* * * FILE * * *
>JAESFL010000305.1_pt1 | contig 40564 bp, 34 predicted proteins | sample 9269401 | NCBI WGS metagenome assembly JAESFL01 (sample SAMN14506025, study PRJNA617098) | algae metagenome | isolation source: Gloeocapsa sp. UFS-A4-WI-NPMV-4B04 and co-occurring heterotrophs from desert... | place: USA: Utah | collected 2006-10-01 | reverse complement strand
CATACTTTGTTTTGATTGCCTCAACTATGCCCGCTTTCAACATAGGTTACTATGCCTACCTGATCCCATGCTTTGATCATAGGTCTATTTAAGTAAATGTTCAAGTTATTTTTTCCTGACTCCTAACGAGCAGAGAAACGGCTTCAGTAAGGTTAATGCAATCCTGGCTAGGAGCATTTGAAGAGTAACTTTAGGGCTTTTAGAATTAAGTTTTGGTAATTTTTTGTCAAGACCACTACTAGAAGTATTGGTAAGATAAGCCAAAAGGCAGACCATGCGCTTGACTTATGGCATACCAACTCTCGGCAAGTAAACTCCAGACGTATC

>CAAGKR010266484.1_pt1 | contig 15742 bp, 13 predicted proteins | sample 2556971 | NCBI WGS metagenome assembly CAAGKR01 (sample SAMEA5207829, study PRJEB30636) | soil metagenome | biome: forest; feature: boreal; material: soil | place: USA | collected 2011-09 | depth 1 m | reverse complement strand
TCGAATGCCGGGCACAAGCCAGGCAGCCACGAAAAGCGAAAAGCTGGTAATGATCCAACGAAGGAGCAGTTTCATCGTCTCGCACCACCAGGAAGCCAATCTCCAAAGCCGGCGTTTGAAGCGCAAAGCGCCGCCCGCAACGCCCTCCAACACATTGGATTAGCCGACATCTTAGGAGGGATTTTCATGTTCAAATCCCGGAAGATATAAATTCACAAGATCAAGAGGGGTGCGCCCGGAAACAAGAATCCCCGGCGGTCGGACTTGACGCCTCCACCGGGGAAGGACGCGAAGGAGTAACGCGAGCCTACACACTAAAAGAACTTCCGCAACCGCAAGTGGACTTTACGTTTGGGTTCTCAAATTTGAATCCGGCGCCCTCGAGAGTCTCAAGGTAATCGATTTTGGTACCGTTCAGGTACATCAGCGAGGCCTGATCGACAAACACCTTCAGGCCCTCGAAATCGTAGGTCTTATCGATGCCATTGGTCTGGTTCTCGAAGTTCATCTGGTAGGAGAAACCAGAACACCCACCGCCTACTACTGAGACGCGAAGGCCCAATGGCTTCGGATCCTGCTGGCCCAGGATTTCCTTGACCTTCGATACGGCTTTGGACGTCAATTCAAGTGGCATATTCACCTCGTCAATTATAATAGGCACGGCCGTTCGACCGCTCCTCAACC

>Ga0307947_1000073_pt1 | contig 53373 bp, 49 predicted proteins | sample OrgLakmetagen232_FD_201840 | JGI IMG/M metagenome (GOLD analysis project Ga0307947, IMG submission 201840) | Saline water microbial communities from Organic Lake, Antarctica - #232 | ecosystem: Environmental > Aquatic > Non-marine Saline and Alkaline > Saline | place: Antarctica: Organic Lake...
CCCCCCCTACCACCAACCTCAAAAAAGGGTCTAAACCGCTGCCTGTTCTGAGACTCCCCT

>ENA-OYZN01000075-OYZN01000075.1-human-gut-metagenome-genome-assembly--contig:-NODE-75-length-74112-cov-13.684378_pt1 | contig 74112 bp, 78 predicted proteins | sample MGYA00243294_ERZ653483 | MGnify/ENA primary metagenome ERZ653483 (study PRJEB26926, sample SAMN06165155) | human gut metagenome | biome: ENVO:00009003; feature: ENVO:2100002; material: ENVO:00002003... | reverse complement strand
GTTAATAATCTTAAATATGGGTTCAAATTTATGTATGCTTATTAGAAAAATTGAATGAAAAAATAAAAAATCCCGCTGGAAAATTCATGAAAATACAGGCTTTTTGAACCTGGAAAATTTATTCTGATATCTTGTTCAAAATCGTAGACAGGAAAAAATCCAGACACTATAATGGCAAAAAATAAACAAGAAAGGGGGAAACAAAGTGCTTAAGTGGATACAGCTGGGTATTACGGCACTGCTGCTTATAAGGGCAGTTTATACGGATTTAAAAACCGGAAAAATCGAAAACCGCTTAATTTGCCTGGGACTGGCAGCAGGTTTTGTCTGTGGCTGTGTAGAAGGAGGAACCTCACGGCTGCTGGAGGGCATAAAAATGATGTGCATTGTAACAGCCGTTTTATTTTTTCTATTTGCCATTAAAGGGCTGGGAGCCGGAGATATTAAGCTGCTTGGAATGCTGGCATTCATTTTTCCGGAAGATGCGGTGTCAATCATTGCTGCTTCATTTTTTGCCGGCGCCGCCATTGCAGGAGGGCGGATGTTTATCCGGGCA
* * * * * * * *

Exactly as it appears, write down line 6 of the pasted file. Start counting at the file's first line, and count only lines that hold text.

CCCCCCCTACCACCAACCTCAAAAAAGGGTCTAAACCGCTGCCTGTTCTGAGACTCCCCT